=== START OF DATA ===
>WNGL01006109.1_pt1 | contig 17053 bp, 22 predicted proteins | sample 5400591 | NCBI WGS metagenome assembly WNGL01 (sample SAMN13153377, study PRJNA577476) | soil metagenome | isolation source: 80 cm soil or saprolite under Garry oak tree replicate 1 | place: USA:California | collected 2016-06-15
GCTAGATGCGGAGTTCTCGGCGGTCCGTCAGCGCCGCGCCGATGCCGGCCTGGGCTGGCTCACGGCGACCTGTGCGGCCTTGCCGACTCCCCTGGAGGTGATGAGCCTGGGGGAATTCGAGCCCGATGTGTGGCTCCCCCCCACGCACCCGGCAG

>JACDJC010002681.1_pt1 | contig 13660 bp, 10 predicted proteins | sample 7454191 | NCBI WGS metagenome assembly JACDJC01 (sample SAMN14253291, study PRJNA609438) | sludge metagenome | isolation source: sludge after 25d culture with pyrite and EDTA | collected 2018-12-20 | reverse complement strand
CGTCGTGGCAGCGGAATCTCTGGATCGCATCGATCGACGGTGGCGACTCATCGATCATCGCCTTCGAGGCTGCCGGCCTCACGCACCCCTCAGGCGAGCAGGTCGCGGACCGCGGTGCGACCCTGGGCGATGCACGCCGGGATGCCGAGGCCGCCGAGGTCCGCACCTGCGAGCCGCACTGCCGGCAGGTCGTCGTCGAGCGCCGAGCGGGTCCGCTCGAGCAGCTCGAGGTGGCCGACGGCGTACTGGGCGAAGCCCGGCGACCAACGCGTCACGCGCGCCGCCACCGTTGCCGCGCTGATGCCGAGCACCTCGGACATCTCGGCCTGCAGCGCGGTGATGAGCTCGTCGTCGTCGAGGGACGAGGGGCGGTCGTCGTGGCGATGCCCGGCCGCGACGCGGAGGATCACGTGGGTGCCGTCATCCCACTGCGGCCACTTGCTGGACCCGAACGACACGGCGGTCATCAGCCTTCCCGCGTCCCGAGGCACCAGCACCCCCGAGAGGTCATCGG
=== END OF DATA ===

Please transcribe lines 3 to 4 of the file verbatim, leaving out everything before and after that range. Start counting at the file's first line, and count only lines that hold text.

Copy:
>JACDJC010002681.1_pt1 | contig 13660 bp, 10 predicted proteins | sample 7454191 | NCBI WGS metagenome assembly JACDJC01 (sample SAMN14253291, study PRJNA609438) | sludge metagenome | isolation source: sludge after 25d culture with pyrite and EDTA | collected 2018-12-20 | reverse complement strand
CGTCGTGGCAGCGGAATCTCTGGATCGCATCGATCGACGGTGGCGACTCATCGATCATCGCCTTCGAGGCTGCCGGCCTCACGCACCCCTCAGGCGAGCAGGTCGCGGACCGCGGTGCGACCCTGGGCGATGCACGCCGGGATGCCGAGGCCGCCGAGGTCCGCACCTGCGAGCCGCACTGCCGGCAGGTCGTCGTCGAGCGCCGAGCGGGTCCGCTCGAGCAGCTCGAGGTGGCCGACGGCGTACTGGGCGAAGCCCGGCGACCAACGCGTCACGCGCGCCGCCACCGTTGCCGCGCTGATGCCGAGCACCTCGGACATCTCGGCCTGCAGCGCGGTGATGAGCTCGTCGTCGTCGAGGGACGAGGGGCGGTCGTCGTGGCGATGCCCGGCCGCGACGCGGAGGATCACGTGGGTGCCGTCATCCCACTGCGGCCACTTGCTGGACCCGAACGACACGGCGGTCATCAGCCTTCCCGCGTCCCGAGGCACCAGCACCCCCGAGAGGTCATCGG